Fireworks is an American rock band from Metro Detroit, Michigan. They are signed to Triple Crown Records, their most recent album, Oh, Common Life, was released on March 25, 2014. Fireworks began in 2004 under the name Bears. A demo, Can't Hardly Wait, was released on September 15, 2005, they signed to the independent label, Run For Cover Records, who released their debut EP, We Are Everywhere, 7" Adventure and Robbery. From there on, the band toured extensively, until 2008, when they were signed by the well-known independent label, Triple Crown Records, home of other popular bands such as As Tall As Lions, Fight Fair, Hit the Lights, Honor Bright. There, Fireworks re-released. In December 2007, the band went on the All I Want For X-Mas Is Dudes Tour alongside 2*Sweet and the High Court. In June and July 2008, the band went on tour with This Time Next Year. After signing to independent label Triple Crown Records, We Are Everywhere was reissued on October 21. In March 2009, they released their debut full-length, All I Have to Offer Is My Own Confusion produced by Chad Gilbert of New Found Glory.

During the Summer season of 2009, Fireworks supported Four Year Strong and Set Your Goals through America on the Giglife tour. In December 2009 Fireworks set out on their first European tour. In January 2010 Fireworks supported New Found Glory and Saves the Day on a full U. S. tour. They toured Australia with New Found Glory in April as support alongside Hit The Lights before their own headlining tour of the country, they have released two music videos, one for "Detroit" and another for "Arrows". Their EP entitled "Bonfires" was released for digital download on December 7, 2010 and their sophomore full length, "Gospel" was released on May 24, 2011, they toured with Polar Bear Club in the fall of 2011, shot a video for the song "Arrows" directed by Thom Glunt. On December 18, 2011, Under the Gun Review voted "Arrows" by Fireworks as the best music video of the year The band toured for most of 2012, sharing the stage with acts such as Set Your Goals and Cartel, they played every date of Warped Tour 2012.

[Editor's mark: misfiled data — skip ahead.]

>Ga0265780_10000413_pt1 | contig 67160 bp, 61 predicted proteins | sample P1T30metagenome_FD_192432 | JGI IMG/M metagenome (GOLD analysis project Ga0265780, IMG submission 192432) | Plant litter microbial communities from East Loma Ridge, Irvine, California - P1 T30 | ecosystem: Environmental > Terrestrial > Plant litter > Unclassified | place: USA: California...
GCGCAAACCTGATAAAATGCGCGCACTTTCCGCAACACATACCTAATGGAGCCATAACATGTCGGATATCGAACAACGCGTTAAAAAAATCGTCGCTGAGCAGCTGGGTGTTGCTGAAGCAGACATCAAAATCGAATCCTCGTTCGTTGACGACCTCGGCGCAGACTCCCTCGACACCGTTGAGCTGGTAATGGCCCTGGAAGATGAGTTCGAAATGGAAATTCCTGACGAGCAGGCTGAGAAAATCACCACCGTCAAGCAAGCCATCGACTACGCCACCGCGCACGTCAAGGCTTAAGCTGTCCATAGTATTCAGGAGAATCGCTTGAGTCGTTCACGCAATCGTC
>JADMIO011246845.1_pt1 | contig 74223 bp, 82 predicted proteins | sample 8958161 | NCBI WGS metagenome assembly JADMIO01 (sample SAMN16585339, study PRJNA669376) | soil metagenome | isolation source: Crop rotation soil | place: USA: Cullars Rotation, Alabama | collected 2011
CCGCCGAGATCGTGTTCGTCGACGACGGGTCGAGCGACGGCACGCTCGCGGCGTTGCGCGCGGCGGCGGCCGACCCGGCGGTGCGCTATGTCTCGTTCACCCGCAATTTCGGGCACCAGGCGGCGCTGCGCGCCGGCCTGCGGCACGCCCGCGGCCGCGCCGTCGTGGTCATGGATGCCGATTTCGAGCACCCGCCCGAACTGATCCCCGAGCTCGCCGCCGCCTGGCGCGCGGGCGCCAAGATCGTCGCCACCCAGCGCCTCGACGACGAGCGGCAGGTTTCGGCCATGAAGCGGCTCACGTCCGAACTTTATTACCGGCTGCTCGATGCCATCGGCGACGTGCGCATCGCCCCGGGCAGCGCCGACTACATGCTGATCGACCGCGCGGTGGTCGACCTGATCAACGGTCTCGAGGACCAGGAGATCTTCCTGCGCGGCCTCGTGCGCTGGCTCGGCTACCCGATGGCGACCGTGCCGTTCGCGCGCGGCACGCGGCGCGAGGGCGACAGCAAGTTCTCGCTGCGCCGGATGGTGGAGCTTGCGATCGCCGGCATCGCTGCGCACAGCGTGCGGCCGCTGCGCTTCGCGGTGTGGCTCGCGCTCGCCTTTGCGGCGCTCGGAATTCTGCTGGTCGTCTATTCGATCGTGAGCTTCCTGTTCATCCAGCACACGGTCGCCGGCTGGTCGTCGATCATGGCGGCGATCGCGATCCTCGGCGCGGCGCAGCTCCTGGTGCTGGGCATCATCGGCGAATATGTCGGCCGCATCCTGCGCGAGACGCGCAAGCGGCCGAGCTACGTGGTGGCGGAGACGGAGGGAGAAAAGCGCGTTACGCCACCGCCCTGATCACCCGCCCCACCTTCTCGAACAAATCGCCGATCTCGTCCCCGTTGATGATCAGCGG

In spring 2013, Fireworks supported The Wonder Years on their tour, along with Hostage Calm and Misser. On January 29, 2014 Fireworks announced their third full-length, Oh, Common Life; the album was released on March 25, 2014. The band replaced Defeater on The Greatest Generation Tour in the Spring, they will join The Wonder Years, Real Friends and Modern Baseball. On May 14, 2015 the band announced on social media that they would be taking an indefinite hiatus following their North American tour. Before the band went on hiatus and MacKinder formed the band Empty Houses with vocalist Ali Shea, they have since signed to Sargent House with the album Daydream released June 2016. On November 8th 2019, Fireworks posted on twitter for the first time in over two years with a link to", which lead to a survey of philosophical questions and a new song titled "Demitasse". Tweets announced a new record "Higher Lonely Power" to be released in 2020. Studio albumsAll I Have to Offer Is My Own Confusion Gospel Oh, Common Life Higher Lonely Power Extended playsWe Are Everywhere We Walk the Streets at Night Adventure and Robbery Bonfires Split releasesSave Your Breath vs. Fireworks DemoCan't Hardly Wait Current membersBrett Jones - lead guitar David Mackinder - lead vocals Adam Mercer - keyboard Chris Mojan - rhythm guitar Kyle O'Neil - bass Ted Roberts - drums Past membersTymm Rengers – drums Official website